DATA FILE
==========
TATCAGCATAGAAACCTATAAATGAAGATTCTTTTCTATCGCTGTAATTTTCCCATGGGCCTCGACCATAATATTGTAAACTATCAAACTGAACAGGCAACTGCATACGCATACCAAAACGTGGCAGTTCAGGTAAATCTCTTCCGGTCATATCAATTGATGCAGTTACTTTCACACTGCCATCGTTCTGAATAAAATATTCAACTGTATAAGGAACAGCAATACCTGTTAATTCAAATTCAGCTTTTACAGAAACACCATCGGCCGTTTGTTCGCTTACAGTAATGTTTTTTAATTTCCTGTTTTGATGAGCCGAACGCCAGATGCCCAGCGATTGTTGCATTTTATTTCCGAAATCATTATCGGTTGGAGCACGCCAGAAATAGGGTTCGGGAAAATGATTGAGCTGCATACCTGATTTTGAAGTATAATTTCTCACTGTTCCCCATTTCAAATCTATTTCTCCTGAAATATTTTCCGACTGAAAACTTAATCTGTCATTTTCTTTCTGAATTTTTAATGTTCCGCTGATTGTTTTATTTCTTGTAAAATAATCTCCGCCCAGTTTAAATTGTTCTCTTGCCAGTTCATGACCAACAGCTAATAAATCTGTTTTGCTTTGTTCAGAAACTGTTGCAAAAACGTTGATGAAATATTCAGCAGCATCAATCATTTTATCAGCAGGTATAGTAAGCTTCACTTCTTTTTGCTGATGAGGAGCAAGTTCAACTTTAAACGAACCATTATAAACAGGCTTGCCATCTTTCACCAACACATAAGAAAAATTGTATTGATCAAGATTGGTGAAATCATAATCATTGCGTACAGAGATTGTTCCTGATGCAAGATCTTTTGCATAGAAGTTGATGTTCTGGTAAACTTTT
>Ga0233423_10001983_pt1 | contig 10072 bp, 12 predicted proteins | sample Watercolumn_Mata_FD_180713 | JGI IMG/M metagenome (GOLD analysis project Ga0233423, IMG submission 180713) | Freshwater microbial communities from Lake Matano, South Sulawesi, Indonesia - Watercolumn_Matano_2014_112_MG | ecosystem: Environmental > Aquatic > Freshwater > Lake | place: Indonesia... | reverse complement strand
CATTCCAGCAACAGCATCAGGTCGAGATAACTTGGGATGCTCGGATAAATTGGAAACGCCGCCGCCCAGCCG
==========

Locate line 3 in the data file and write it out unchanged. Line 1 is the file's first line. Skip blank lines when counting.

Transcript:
CATTCCAGCAACAGCATCAGGTCGAGATAACTTGGGATGCTCGGATAAATTGGAAACGCCGCCGCCCAGCCG